This guide is for you to understand a few basic things about your wives, friends, siblings, or any woman for that matter who had a child and is now getting back into fitness.
I help women get back into exercise as a physical therapist at Recharge and below is a list that I have learned from these wonderful women who’ve trusted me with their recovery.
- Have you carried around another human being for 9 months and then given birth to that human? I didn’t think so. Although this line is often used as a joke for our eternal debt to women, it speaks to the larger point that no matter your empathy or understanding abilities… You will never experience pregnancy and birth in that way. Accept it. You can’t fix anything afterwards. You can be there. You can listen.
- Understand that a great deal of women have a hard time prioritizing their own health as an important factor when all questions from others and time are devoted to the baby.
- Understand that all the instagram posts of women running a marathon the day after giving birth, although amazing, significantly affect some women who do struggle to get back into exercise after giving birth. Not all women “bounce back” immediately, nor should they be expected to.
- Expectations. Women have enough expectations of themselves. They then have the expectations set on them by society of how they should be responding after giving birth. Don’t pile on more expectations. Understand that each woman is unique in their recovery after pregnancy. Their own perception of how they feel and how their body responds to physical activity should be the only expectation that you have of them as they get back into exercising. Still confused? Reference point number 1.
- On that note. Respect the time it takes to recover. You aren’t telling your favorite NFL player to get back on the field the day after he tears his ACL are you? Then why would you expect any woman to jump immediately back into exercise (climbing stairs, sitting/standing, picking things up) the day after giving birth to a human being. Think about that for a second.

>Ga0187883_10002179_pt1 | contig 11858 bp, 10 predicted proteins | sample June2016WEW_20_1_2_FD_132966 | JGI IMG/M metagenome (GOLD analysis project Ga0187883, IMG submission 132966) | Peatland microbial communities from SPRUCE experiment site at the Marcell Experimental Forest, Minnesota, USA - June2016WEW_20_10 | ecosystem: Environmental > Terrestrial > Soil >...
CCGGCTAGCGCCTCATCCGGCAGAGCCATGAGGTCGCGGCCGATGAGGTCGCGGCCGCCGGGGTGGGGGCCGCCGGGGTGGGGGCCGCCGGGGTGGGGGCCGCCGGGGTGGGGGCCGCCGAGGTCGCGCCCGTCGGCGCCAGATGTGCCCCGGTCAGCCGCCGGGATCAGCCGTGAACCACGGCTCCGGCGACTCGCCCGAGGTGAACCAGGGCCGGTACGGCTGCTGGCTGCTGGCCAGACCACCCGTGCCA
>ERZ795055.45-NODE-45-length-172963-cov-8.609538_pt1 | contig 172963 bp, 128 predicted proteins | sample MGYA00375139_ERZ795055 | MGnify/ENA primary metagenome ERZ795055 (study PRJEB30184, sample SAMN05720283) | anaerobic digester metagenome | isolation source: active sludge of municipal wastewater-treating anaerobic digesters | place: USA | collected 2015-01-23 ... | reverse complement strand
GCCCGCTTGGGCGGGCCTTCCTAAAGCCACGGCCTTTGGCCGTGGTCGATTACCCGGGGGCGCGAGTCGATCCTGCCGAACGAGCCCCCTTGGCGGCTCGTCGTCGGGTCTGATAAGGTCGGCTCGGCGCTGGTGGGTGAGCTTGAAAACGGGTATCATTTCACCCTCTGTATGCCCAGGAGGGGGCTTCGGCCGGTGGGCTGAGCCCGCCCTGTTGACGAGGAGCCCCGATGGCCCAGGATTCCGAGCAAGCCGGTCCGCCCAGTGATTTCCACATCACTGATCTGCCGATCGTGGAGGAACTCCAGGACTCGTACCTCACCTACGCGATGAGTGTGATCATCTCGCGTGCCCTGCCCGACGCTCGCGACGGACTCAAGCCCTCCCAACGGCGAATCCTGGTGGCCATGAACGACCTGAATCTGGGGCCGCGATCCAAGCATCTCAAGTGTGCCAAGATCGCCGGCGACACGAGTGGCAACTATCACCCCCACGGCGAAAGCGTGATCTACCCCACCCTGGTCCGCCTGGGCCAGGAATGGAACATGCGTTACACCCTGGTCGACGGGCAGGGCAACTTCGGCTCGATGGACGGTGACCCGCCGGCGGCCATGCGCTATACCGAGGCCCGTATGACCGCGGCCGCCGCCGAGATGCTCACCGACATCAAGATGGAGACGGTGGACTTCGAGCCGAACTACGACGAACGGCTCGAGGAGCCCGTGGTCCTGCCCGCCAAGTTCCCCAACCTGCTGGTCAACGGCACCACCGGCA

- Typically, it takes 6-8 weeks for a physician to clear the new mother for physical activity after birth barring any other medical issues. However, being cleared does not mean that they are ready for anything and everything. Be supportive. This is uncharted territory with a lot of unknowns. If in doubt, reference point number 1…again.
- Postpartum depression is a real thing and falls on a spectrum of what is experienced by women. The “baby blues” is a phrase that was once used and underplays the mental component of giving birth and raising a child. This can be a serious issue that should be addressed via open communication. Don’t fall into the “it will pass” trap. Be proactive while respectful of external stress and societal stigma.
- Postpartum is forever. It’s not a few weeks and everything is as was. Establish open, trustworthy communication from the start in order to maintain it. This will benefit everyone involved.
For any family the time following giving birth is often difficult, exciting, and exhausting. For us men it is an opportunity to help and understand a role we can play in looking out for the health of the woman in our lives.
Following this guide is a good start to get in the right mindset. However, sometimes the best thing you can do is provide an opportunity for the woman in your life to have some time in the week to herself.
Often when women participate in our postpartum class they appreciate the hour they get to work on themselves, to focus on themselves, and to realize that their health is important to the health of their baby and family. Provide them the opportunity to experience this.